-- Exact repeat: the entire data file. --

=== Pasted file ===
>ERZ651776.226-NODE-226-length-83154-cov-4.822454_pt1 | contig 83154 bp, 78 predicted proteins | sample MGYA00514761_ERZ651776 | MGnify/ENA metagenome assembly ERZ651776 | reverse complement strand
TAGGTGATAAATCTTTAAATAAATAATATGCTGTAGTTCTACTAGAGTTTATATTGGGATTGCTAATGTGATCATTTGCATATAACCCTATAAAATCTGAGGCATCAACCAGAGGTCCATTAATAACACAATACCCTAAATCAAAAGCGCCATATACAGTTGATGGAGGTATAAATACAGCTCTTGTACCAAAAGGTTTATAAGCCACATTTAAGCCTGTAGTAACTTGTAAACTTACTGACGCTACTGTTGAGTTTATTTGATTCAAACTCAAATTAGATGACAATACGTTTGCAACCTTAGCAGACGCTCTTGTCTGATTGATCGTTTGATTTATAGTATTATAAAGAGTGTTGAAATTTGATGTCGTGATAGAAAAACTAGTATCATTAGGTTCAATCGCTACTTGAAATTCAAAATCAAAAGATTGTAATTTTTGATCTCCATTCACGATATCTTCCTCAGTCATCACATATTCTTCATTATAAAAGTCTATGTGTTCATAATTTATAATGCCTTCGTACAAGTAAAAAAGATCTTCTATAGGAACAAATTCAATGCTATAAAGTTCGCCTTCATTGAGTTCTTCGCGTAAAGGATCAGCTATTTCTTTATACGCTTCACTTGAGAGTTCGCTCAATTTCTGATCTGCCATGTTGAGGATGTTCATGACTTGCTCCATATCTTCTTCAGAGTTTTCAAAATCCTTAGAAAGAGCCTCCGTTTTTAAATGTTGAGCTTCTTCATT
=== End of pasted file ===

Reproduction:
>ERZ651776.226-NODE-226-length-83154-cov-4.822454_pt1 | contig 83154 bp, 78 predicted proteins | sample MGYA00514761_ERZ651776 | MGnify/ENA metagenome assembly ERZ651776 | reverse complement strand
TAGGTGATAAATCTTTAAATAAATAATATGCTGTAGTTCTACTAGAGTTTATATTGGGATTGCTAATGTGATCATTTGCATATAACCCTATAAAATCTGAGGCATCAACCAGAGGTCCATTAATAACACAATACCCTAAATCAAAAGCGCCATATACAGTTGATGGAGGTATAAATACAGCTCTTGTACCAAAAGGTTTATAAGCCACATTTAAGCCTGTAGTAACTTGTAAACTTACTGACGCTACTGTTGAGTTTATTTGATTCAAACTCAAATTAGATGACAATACGTTTGCAACCTTAGCAGACGCTCTTGTCTGATTGATCGTTTGATTTATAGTATTATAAAGAGTGTTGAAATTTGATGTCGTGATAGAAAAACTAGTATCATTAGGTTCAATCGCTACTTGAAATTCAAAATCAAAAGATTGTAATTTTTGATCTCCATTCACGATATCTTCCTCAGTCATCACATATTCTTCATTATAAAAGTCTATGTGTTCATAATTTATAATGCCTTCGTACAAGTAAAAAAGATCTTCTATAGGAACAAATTCAATGCTATAAAGTTCGCCTTCATTGAGTTCTTCGCGTAAAGGATCAGCTATTTCTTTATACGCTTCACTTGAGAGTTCGCTCAATTTCTGATCTGCCATGTTGAGGATGTTCATGACTTGCTCCATATCTTCTTCAGAGTTTTCAAAATCCTTAGAAAGAGCCTCCGTTTTTAAATGTTGAGCTTCTTCATT